Using a pure colony of the Lactobacillus control, a spore stain was conducted according to Microbiological Methods (20). The spore stain is used to determine whether the bacteria produce spores or not. When stained with malachite green, then counter stained with safranin, spores will turn a bright green, whereas vegetative cells will stain a red/brown. Since Lactobacillus is a non-spore forming bacteria then a positive result for Lactobacillus would be red/ brown stained cells.
Description of bacterial grown on plates
There were two distinct colonial morphologies: yellow and white. On the original plates, the white microbes were surrounded by the yellow microbes. The white bacteria formed small, smooth looking colonies, whereas the yellow microbes formed larger grainy looking colonies. The white colonies were biochemically tested, but not the yellow ones because yellow microbes indicate yeast and the odour being released was sour, which is characteristic of yeast.
Results from biochemical tests
The biochemical tests that were performed on possible Lactobacillus candidates returned the overall result of negative for Lactobacillus. Refer to Table 1 for a summary of these results. The pure culture plate A was determined to be gram positive, catalase negative and oxidase negative chains of spheres. The pure culture plate B was identified as gram positive, catalase negative and oxidase negative spheres that appeared to grow in groups; possibly pairs or tetrads. Plate C bacteria were gram negative, catalase positive and oxidase negative rods. Finally, the pure bacteria in plate D were gram positive, catalase negative and oxidase negative spheres that formed groups of pairs and tetrads as well as single cells.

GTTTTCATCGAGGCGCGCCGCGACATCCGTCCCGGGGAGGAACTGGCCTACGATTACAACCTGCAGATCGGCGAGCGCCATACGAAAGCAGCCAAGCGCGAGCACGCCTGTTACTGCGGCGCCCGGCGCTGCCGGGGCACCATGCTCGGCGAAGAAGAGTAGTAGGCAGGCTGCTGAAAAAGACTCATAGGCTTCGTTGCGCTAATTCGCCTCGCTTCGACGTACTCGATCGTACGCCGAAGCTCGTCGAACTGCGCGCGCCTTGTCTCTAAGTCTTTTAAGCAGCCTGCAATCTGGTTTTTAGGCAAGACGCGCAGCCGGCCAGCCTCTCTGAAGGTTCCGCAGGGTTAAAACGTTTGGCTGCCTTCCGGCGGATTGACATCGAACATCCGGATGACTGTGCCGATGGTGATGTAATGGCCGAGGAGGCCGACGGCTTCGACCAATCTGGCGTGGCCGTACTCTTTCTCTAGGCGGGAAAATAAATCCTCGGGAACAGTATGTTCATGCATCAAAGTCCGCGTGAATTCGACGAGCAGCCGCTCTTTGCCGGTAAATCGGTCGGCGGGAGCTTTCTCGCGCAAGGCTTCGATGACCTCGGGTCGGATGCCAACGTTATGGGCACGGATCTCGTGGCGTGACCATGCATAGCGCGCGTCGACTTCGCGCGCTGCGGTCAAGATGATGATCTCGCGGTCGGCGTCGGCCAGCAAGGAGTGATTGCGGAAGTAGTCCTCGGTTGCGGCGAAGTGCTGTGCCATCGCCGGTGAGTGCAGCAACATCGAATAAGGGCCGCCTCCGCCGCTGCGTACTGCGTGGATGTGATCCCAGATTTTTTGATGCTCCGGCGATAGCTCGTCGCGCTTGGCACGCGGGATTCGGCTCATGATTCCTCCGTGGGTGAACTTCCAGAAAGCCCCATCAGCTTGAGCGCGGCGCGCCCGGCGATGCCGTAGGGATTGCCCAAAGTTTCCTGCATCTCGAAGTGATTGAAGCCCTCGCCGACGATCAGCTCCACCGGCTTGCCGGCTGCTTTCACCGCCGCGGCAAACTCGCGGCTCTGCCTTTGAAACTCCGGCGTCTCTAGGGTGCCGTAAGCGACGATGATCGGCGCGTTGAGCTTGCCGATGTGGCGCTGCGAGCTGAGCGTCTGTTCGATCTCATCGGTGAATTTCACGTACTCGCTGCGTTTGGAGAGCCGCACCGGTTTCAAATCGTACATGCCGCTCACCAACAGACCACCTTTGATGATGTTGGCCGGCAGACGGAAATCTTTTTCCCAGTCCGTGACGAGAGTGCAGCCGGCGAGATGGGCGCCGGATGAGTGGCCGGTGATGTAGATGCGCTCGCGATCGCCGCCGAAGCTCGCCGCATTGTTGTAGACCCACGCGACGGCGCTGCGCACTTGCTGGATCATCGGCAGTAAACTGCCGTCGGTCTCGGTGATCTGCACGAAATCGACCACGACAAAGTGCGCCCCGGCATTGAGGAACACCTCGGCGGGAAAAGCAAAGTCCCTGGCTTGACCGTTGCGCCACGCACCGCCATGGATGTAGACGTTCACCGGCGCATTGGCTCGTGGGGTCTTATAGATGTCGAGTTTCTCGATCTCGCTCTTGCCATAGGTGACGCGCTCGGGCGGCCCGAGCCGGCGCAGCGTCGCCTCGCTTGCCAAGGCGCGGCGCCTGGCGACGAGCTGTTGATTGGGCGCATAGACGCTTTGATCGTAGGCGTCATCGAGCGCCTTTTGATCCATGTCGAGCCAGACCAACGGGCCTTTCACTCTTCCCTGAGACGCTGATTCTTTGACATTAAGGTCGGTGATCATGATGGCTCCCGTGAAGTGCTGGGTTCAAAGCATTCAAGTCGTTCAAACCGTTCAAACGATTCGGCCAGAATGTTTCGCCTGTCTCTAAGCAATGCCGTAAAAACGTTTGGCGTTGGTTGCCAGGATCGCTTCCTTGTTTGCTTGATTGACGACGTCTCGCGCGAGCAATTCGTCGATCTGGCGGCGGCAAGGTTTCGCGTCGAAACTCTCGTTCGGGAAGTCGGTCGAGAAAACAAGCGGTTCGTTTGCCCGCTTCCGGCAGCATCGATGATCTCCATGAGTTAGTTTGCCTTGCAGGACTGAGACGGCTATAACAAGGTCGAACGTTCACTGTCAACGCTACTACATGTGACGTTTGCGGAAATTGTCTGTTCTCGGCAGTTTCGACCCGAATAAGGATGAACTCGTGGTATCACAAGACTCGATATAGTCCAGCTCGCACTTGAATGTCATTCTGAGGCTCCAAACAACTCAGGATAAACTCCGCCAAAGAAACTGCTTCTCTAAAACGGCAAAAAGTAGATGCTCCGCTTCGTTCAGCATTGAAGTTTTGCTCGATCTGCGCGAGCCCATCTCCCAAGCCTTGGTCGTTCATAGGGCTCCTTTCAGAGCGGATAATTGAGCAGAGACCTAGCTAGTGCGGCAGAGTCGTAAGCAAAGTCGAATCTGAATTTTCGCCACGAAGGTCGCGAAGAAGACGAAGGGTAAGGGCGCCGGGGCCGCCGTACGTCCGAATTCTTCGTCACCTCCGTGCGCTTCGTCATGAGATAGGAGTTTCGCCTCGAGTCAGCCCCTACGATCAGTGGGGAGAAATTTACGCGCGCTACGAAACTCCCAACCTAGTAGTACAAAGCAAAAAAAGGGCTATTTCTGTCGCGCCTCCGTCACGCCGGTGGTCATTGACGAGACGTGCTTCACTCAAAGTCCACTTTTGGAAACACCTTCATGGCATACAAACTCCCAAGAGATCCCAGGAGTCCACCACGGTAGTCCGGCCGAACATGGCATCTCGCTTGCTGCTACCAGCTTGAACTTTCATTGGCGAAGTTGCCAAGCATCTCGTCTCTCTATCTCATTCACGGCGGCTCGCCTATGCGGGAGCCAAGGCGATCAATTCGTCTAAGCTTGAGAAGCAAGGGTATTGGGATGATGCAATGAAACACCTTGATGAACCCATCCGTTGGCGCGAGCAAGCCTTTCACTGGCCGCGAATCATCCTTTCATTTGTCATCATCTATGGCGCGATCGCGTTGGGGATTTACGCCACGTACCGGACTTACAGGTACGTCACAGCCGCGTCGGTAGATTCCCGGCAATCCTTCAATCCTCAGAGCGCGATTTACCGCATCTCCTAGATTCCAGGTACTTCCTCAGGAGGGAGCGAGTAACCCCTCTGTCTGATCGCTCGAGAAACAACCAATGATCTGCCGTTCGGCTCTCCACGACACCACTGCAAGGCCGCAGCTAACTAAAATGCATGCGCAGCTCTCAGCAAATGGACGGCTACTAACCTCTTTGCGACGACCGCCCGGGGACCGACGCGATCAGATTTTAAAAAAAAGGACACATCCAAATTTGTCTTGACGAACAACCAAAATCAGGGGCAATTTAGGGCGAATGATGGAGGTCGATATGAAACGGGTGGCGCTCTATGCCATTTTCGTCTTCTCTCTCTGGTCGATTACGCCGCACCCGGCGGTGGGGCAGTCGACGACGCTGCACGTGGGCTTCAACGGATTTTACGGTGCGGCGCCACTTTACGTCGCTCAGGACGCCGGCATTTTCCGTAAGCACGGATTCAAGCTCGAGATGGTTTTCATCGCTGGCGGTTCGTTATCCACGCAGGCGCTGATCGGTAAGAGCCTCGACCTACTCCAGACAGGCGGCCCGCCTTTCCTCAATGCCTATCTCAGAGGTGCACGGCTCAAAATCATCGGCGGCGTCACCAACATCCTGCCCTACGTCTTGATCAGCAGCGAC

Table 1: Results of biochemical tests on cultures A, B, C, D
|Pure culture plate||Gram stain||Morphology||Catalase test||Oxidase test|
|A||+||Chains of spheres||-||-|
|B||+||Spheres in groups (pairs or tetrads+)||-||-|
|D||+||Spheres in groups (pairs or tetrads +)||-||-|
Results of the control
Results of the biochemical tests on the control that was known to be Lactobacillus confirmed this fact. The tests and stains showed it to be gram positive, catalase negative, and oxidase negative, fermentative and non-spore forming rods. Refer to Table 2 for a summary of the test results for the Lactobacillus control.
Table 2: Results of Biochemical tests for Lactobacillus Control
|Biochemical Test/ stains||Result|
|Hugh- Leifson Test||Yellow colour change though entire tube.|
It is possible the yellow bacteria were yeast (11) as the grainy appearance and the odour being released from the plates in the pure colonies are characteristic of yeast. These conflicting data are explored in the discussion. A hypothesis as to why the yeast was growing around the white bacteria can be formulated if the white bacteria are assumed to be lactic acid bacteria. These data suggest that the yeast grew after the lactic acid bacteria (LAB) because the LAB makes the environment more acidic through the production of lactic acid. This enabled the yeast to grow as it grows best in acidic conditions.